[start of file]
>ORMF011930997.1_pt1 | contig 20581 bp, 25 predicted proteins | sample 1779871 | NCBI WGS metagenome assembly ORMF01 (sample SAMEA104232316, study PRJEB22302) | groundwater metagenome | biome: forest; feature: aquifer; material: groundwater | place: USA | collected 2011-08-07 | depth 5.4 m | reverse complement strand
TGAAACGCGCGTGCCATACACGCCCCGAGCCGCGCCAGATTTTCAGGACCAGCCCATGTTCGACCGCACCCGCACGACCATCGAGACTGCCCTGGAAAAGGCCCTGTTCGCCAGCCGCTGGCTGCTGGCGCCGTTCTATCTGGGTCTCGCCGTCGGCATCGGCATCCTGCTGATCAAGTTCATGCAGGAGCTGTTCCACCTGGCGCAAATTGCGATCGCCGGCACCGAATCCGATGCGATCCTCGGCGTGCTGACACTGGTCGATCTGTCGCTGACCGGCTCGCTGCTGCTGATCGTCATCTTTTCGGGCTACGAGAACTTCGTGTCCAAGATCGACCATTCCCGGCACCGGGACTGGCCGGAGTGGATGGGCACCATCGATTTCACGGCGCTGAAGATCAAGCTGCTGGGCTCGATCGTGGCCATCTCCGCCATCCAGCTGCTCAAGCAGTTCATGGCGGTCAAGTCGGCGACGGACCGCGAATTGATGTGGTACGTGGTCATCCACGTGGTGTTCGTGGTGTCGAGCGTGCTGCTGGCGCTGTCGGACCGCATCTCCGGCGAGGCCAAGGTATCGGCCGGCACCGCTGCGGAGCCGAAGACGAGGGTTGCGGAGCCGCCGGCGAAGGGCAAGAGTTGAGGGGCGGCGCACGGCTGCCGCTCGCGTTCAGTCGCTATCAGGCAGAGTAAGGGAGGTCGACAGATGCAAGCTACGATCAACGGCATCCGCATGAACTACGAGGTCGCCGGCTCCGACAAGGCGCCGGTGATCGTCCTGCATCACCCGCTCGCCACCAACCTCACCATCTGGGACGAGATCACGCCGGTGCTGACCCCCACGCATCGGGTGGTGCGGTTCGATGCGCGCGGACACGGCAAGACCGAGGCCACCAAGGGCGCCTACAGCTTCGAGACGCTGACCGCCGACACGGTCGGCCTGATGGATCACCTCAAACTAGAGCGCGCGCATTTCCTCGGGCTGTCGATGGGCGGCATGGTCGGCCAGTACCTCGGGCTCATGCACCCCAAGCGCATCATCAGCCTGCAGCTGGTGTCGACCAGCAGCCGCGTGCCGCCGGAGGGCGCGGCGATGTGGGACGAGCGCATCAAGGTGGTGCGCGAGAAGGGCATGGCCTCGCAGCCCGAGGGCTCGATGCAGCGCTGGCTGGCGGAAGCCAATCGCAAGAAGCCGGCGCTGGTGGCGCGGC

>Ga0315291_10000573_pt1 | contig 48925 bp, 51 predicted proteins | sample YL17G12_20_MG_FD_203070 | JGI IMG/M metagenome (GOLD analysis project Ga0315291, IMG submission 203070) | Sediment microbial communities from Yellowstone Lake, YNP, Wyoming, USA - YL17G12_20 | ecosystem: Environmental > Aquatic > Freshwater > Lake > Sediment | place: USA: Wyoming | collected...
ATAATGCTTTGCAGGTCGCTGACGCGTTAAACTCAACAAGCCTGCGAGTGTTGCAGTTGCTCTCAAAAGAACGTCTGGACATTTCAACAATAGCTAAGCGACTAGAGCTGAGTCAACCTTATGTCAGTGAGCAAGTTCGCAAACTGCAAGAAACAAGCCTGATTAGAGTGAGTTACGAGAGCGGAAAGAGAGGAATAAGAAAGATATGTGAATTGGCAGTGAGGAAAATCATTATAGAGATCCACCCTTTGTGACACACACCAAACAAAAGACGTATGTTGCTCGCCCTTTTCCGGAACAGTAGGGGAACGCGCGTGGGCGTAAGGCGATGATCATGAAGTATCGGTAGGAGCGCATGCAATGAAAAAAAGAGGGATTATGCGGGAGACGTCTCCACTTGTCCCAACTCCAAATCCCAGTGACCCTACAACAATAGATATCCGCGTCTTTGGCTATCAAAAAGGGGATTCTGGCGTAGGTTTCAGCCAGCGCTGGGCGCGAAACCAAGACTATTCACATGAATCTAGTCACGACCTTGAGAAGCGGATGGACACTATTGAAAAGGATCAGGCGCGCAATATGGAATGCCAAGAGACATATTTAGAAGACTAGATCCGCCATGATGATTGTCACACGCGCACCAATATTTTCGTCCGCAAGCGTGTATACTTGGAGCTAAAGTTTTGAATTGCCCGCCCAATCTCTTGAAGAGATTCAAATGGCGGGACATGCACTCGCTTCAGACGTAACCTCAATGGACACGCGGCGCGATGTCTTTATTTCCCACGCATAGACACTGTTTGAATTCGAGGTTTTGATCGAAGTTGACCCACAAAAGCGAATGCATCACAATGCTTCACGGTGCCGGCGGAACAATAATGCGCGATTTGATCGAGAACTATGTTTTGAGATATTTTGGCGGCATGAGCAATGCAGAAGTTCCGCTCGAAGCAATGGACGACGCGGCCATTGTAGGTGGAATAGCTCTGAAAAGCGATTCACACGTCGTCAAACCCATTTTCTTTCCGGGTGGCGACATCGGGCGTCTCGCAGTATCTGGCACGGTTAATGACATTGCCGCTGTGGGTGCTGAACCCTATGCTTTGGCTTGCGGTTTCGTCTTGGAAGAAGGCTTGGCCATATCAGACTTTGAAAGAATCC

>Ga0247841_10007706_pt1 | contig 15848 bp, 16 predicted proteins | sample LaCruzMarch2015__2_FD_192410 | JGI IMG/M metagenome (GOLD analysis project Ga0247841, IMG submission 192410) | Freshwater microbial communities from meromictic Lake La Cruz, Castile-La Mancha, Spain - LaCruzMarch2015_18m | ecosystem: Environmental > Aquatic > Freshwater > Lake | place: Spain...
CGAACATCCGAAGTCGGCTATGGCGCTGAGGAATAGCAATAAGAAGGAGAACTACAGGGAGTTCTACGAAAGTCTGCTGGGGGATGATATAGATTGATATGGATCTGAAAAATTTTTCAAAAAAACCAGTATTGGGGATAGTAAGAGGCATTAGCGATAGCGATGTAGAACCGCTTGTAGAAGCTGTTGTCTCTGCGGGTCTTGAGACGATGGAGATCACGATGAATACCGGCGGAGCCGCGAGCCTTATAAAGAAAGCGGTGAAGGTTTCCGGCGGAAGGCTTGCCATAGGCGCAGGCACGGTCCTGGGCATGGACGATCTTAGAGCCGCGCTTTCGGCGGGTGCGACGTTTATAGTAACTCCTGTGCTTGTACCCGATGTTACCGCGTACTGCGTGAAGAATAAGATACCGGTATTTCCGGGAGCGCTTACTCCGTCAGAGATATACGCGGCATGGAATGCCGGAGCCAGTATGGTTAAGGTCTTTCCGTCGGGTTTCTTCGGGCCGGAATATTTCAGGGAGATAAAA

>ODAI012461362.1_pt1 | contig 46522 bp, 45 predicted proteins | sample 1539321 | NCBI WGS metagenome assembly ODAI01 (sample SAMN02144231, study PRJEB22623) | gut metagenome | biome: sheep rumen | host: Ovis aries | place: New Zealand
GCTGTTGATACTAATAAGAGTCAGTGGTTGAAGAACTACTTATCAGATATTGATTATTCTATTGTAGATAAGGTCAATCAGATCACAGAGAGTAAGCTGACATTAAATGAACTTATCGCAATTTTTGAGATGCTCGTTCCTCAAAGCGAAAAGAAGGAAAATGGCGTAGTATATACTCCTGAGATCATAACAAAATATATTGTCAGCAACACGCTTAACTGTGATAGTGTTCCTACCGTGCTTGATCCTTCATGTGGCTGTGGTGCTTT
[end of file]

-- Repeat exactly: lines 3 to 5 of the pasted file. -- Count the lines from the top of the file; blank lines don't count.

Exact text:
>Ga0315291_10000573_pt1 | contig 48925 bp, 51 predicted proteins | sample YL17G12_20_MG_FD_203070 | JGI IMG/M metagenome (GOLD analysis project Ga0315291, IMG submission 203070) | Sediment microbial communities from Yellowstone Lake, YNP, Wyoming, USA - YL17G12_20 | ecosystem: Environmental > Aquatic > Freshwater > Lake > Sediment | place: USA: Wyoming | collected...
ATAATGCTTTGCAGGTCGCTGACGCGTTAAACTCAACAAGCCTGCGAGTGTTGCAGTTGCTCTCAAAAGAACGTCTGGACATTTCAACAATAGCTAAGCGACTAGAGCTGAGTCAACCTTATGTCAGTGAGCAAGTTCGCAAACTGCAAGAAACAAGCCTGATTAGAGTGAGTTACGAGAGCGGAAAGAGAGGAATAAGAAAGATATGTGAATTGGCAGTGAGGAAAATCATTATAGAGATCCACCCTTTGTGACACACACCAAACAAAAGACGTATGTTGCTCGCCCTTTTCCGGAACAGTAGGGGAACGCGCGTGGGCGTAAGGCGATGATCATGAAGTATCGGTAGGAGCGCATGCAATGAAAAAAAGAGGGATTATGCGGGAGACGTCTCCACTTGTCCCAACTCCAAATCCCAGTGACCCTACAACAATAGATATCCGCGTCTTTGGCTATCAAAAAGGGGATTCTGGCGTAGGTTTCAGCCAGCGCTGGGCGCGAAACCAAGACTATTCACATGAATCTAGTCACGACCTTGAGAAGCGGATGGACACTATTGAAAAGGATCAGGCGCGCAATATGGAATGCCAAGAGACATATTTAGAAGACTAGATCCGCCATGATGATTGTCACACGCGCACCAATATTTTCGTCCGCAAGCGTGTATACTTGGAGCTAAAGTTTTGAATTGCCCGCCCAATCTCTTGAAGAGATTCAAATGGCGGGACATGCACTCGCTTCAGACGTAACCTCAATGGACACGCGGCGCGATGTCTTTATTTCCCACGCATAGACACTGTTTGAATTCGAGGTTTTGATCGAAGTTGACCCACAAAAGCGAATGCATCACAATGCTTCACGGTGCCGGCGGAACAATAATGCGCGATTTGATCGAGAACTATGTTTTGAGATATTTTGGCGGCATGAGCAATGCAGAAGTTCCGCTCGAAGCAATGGACGACGCGGCCATTGTAGGTGGAATAGCTCTGAAAAGCGATTCACACGTCGTCAAACCCATTTTCTTTCCGGGTGGCGACATCGGGCGTCTCGCAGTATCTGGCACGGTTAATGACATTGCCGCTGTGGGTGCTGAACCCTATGCTTTGGCTTGCGGTTTCGTCTTGGAAGAAGGCTTGGCCATATCAGACTTTGAAAGAATCC

>Ga0247841_10007706_pt1 | contig 15848 bp, 16 predicted proteins | sample LaCruzMarch2015__2_FD_192410 | JGI IMG/M metagenome (GOLD analysis project Ga0247841, IMG submission 192410) | Freshwater microbial communities from meromictic Lake La Cruz, Castile-La Mancha, Spain - LaCruzMarch2015_18m | ecosystem: Environmental > Aquatic > Freshwater > Lake | place: Spain...